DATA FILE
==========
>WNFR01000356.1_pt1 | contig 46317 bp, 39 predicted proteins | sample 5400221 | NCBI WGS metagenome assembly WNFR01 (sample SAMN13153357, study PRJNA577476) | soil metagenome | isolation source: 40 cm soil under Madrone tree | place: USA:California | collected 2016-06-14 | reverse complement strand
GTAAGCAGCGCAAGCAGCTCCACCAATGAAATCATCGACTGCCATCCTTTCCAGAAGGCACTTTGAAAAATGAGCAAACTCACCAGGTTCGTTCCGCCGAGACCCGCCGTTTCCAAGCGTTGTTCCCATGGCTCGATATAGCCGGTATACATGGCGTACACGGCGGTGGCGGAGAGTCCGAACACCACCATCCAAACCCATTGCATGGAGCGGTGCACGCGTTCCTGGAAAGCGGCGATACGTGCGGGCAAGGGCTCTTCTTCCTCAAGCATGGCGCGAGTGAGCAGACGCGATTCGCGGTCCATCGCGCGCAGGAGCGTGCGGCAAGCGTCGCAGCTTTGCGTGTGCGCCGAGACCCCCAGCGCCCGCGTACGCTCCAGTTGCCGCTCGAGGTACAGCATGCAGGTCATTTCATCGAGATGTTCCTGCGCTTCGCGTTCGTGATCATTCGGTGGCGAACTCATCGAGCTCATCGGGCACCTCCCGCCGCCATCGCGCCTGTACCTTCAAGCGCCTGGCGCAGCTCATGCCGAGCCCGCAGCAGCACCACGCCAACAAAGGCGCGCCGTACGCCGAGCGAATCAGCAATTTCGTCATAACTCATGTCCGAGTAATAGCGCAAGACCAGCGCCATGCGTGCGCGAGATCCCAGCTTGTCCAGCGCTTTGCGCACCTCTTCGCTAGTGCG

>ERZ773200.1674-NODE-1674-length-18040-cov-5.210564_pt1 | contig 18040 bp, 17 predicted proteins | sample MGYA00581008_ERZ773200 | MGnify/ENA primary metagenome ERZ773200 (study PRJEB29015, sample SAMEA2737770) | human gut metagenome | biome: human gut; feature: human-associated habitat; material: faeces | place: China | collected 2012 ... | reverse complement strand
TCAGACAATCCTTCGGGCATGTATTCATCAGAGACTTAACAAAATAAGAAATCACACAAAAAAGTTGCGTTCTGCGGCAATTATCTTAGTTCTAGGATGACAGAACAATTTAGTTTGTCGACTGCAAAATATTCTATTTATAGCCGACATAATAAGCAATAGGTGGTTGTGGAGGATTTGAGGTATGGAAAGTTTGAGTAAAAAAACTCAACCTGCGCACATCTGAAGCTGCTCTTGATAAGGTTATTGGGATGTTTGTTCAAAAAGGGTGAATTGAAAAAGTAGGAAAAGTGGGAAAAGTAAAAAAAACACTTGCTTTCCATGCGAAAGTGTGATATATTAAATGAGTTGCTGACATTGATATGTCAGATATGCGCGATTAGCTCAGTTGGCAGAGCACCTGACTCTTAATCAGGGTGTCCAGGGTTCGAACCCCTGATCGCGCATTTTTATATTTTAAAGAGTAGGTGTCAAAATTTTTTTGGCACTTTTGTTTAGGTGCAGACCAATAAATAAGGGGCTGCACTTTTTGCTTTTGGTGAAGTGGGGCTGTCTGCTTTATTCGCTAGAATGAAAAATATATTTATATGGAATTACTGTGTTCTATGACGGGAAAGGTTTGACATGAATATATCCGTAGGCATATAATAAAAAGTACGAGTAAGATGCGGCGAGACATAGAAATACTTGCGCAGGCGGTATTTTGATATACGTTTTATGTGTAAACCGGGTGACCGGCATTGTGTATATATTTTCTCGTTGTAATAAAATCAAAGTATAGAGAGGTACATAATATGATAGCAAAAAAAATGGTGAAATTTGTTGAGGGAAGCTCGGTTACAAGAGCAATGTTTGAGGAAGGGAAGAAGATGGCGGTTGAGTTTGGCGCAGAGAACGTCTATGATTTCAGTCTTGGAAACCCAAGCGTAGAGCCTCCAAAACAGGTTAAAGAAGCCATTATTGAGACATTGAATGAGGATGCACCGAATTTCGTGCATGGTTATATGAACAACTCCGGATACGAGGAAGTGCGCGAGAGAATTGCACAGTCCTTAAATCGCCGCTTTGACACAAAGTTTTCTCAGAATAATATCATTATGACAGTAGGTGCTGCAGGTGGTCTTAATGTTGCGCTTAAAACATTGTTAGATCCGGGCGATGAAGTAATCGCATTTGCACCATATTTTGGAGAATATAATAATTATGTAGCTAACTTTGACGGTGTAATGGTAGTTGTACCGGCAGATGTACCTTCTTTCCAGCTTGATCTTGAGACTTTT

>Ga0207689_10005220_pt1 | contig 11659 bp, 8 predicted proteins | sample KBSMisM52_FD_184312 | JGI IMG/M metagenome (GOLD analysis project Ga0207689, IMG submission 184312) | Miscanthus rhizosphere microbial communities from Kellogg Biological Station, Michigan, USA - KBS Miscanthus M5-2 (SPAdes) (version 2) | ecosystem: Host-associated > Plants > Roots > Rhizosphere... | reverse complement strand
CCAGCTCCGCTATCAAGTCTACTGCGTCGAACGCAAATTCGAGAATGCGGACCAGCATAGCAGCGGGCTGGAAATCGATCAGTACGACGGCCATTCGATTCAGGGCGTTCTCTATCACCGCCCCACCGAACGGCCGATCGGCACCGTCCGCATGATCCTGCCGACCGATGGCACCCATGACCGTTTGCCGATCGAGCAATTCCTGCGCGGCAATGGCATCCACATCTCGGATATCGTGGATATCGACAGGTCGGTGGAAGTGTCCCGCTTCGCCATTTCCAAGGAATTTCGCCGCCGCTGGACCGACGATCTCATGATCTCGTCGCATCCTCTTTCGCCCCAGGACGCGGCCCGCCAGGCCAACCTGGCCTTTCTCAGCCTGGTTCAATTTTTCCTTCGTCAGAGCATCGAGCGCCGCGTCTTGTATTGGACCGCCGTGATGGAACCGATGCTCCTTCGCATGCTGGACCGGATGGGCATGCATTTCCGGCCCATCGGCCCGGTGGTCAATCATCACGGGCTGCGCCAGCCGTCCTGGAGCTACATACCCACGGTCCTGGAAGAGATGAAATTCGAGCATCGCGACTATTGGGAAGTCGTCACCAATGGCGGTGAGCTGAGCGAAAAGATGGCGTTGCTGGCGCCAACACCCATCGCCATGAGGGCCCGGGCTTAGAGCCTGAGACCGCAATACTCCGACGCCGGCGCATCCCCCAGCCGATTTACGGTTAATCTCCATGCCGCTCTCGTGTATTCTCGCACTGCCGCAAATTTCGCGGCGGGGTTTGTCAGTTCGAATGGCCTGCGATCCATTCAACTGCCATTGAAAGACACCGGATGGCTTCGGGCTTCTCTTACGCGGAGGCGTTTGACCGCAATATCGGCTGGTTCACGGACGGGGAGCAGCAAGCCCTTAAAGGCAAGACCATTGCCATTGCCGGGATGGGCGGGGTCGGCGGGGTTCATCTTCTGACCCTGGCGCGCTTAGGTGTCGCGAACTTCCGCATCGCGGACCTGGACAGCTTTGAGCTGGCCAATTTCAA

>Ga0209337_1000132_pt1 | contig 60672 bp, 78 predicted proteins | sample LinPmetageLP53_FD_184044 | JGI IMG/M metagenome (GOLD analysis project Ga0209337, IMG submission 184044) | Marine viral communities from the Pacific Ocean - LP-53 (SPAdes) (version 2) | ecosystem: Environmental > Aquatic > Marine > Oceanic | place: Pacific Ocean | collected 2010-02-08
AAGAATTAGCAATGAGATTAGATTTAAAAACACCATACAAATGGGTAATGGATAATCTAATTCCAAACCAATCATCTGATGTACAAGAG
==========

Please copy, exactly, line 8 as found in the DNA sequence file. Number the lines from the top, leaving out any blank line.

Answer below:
AAGAATTAGCAATGAGATTAGATTTAAAAACACCATACAAATGGGTAATGGATAATCTAATTCCAAACCAATCATCTGATGTACAAGAG